Monday, May 31, 2010


The total number of deaths (both soldiers and civilians) from wars in the 20th and 21st centuries that the U.S. has been involved in is between 58,000,000 and 146,000,000. This does not include the number of wounded, which would be much higher. Of course, there is no way to quantify the misery and ruined lives brought about by these wars.

Here is the breakdown of deaths:

WWI: 10,000,000 - 65,000,000
WWII: 40,000,000 - 72,000,000
Korean War: 2,500,000 - 3,500,000
Vietnam: Approx. 5,400,000
Iraq War: Approx. 100,000

All of these wars could have been avoided. They were not necessary. None of these wars effectively achieved the objectives of the combatants. The conflicts could have been resolved peacefully if the leaders had chosen to take that path. Perhaps if the people had not bought into their government's war propaganda and instead refused to fight, the leaders would have been forced to deal with matters in more creative and less violent ways.

This is what I choose to remember on Memorial Day: That war is evil. That it is always a very few elite who choose to make war, but it is the common people (soldiers and civilians) who pay the terrible price. That, in war, civilian deaths nearly always far outweigh military deaths. And that millions of people--soldiers and civilians--could have lived out their lives if we had not repeatedly failed so terribly at being peacemakers.

Saturday, May 29, 2010

Movie Review: 'As It Is In Heaven'

'As It Is In Heaven' is, without a doubt, the best Swedish movie I've ever seen. Ok, it might be the *only* Swedish movie I've ever seen, but it is really, really good. It is a very mature and spiritual film (by mature I mean "grown up", not explicit), which manages to be both heartbreaking (in the way very beautiful things tend to be) and heartwarming. It also manages to be inspiring and thought-provoking without preaching or manipulating. The movie unfolds slowly and with great subtlety. At first I wasn't sure if I'd like it. By the end I was captivated and moved. You will think about this film long after you've watched it.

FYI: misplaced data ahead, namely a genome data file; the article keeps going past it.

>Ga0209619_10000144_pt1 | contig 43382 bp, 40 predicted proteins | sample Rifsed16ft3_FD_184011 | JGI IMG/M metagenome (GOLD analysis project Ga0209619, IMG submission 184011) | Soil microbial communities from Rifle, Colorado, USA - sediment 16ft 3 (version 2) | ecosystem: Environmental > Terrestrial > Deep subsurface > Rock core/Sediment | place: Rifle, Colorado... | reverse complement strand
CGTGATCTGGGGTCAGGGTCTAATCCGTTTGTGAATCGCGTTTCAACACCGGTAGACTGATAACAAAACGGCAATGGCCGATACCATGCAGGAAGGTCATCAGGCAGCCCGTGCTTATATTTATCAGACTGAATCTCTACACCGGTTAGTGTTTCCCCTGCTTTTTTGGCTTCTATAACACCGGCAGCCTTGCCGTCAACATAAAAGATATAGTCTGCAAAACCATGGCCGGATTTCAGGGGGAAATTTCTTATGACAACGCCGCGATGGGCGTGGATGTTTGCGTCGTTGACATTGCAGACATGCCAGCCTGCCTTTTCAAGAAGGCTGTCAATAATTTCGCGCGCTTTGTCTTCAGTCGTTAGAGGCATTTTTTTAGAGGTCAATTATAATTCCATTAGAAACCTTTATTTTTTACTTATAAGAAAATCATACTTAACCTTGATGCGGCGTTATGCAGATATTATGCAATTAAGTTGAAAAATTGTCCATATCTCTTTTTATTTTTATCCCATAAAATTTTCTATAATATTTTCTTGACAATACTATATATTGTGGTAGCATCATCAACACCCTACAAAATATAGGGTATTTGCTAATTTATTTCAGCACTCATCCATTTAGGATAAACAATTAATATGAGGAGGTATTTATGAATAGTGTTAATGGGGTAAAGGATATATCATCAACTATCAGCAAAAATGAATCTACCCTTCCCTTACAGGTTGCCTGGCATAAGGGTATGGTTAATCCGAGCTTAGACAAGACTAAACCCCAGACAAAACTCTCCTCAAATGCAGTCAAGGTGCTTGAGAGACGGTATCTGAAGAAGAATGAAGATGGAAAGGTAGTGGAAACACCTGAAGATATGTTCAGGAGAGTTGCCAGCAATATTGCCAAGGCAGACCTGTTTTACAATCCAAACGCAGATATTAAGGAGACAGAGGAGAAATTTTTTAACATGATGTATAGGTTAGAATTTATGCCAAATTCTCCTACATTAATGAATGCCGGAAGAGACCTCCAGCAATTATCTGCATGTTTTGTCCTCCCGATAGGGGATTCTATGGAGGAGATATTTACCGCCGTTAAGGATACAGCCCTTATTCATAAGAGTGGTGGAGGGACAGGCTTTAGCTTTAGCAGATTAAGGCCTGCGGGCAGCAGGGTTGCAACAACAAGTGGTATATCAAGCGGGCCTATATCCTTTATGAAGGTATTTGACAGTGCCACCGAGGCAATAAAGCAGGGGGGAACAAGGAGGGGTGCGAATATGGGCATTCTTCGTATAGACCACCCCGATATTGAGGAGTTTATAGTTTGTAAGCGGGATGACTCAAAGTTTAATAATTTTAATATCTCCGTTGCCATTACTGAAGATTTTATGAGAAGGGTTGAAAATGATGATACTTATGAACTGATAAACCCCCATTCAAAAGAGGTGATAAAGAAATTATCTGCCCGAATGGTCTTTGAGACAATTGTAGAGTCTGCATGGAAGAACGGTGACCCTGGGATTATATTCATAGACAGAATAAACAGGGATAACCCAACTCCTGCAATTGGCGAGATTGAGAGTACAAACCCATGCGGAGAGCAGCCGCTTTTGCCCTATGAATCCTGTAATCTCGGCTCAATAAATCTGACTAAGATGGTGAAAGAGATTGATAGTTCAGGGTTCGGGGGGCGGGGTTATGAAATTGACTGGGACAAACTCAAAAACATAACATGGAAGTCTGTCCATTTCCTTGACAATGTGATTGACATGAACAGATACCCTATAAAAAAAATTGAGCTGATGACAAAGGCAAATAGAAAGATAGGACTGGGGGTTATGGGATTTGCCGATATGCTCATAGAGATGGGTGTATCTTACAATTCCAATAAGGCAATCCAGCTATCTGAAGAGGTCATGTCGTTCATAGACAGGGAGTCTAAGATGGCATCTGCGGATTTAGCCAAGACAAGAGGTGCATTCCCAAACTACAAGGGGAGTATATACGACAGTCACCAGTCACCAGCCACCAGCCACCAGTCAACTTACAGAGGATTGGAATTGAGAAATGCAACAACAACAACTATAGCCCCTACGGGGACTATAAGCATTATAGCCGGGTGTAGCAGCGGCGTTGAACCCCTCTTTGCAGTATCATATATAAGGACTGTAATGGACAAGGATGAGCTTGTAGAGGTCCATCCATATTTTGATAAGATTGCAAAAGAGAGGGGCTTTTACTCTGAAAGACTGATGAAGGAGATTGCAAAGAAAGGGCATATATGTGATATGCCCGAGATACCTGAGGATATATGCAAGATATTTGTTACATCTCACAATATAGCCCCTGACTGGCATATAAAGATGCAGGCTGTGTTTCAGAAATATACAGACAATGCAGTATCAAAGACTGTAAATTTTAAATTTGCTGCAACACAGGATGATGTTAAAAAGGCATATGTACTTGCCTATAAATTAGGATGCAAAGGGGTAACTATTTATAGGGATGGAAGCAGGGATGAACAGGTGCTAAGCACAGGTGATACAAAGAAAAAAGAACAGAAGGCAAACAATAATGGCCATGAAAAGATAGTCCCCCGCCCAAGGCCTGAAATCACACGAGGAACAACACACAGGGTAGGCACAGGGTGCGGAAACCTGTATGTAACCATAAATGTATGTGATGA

The central character, Daniel, lived as a child in a small village where he was constantly bullied. He eventually moved away and grew up to become a world famous symphony conductor. Emotionally isolated, driven and passionate--always seeking for a perfection in music which he could not attain--Daniel destroys his health and is forced to retire.

He returns, with no particular plans, to the sparse village where he lived as a child, and ends up becoming conductor of the local church choir. Over time, as Daniel and the choir rehearse, subtle but amazing things begin to occur. The choir-members, though they've lived as neighbors in the village for years, begin to experience true community--perhaps for the first time. Daniel discovers, as a gift rather than an achievement, the thing he had wrecked his life searching for: Love. Not just romantic love, but love given and received in the context of community. Community with people who, it turns out, are just as broken as he is. Within this context the music he always dreamed of--"music that will open the heart"--emerges. And the music is beautiful.

Some in the village struggle with what this emerging community will cost them; particularly those who would use fear or violence to hold others close to them. These antagonists are met, not with violence in return, but with grace. This film does not succumb to the myth of redemptive violence, as so many of our stories tend to do. Rather, those who rely on imposing their will upon others though fear and violence are exposed as fearful and desperate themselves. They are regarded with compassion.

At the climax of the film, the choir enters an international competition, but to everyone's surprise (including their own) they transcend mere competition and bring instead an even greater level of community. This is the message of "As It Is In Heaven": Letting go of fear and of what we hold over others and what others hold over us; being honest; accepting one-another and experiencing true community. Truth. Forgiveness. Mercy. Compassion. Grace. Love. Here on earth, as it is in heaven.

'As It Is In Heaven' (the Swedish title is 'Så som i himmelen') was nominated for Best Foreign Language Film at the 2005 Academy Awards (it did not win). It also has the curious distinction of being the longest running film in Sydney, Australia, beating out Titanic for most days in the theatres. Apparently it was a huge hit in Australia as well as Sweden. It is available for instant viewing on Netflix, in Swedish (duh!) with English subtitles. More info:

Sunday, May 16, 2010

'So I Hear You've Become a Quaker' - The Movie

Thursday, May 13, 2010


Saturday, May 08, 2010

'Sunday's Coming' movie trailer

Thursday, May 06, 2010

An Innocent Man

This is an amazing story. What is most remarkable to me is the grace and dignity of Raymond Towler, a man found to be innocent after being imprisoned for nearly 30 years. He was exonerated thanks to the work of the Innocence Project. There is a fantastic documentary about the Innocence Project, entitled After Innocence.

Sunday, May 02, 2010

This Still Room

Quantum physics and Leonard Cohen

My son, who is majoring in Physics, was telling me yesterday that at a quantum level two objects never actually touch because atoms always maintain space between each other. All matter (including us) is made up not just of atoms but of spaces inbetween. This made me think of Leonard Cohen's song 'Anthem' where he sings, "There is a crack in everything. That's how the light gets in."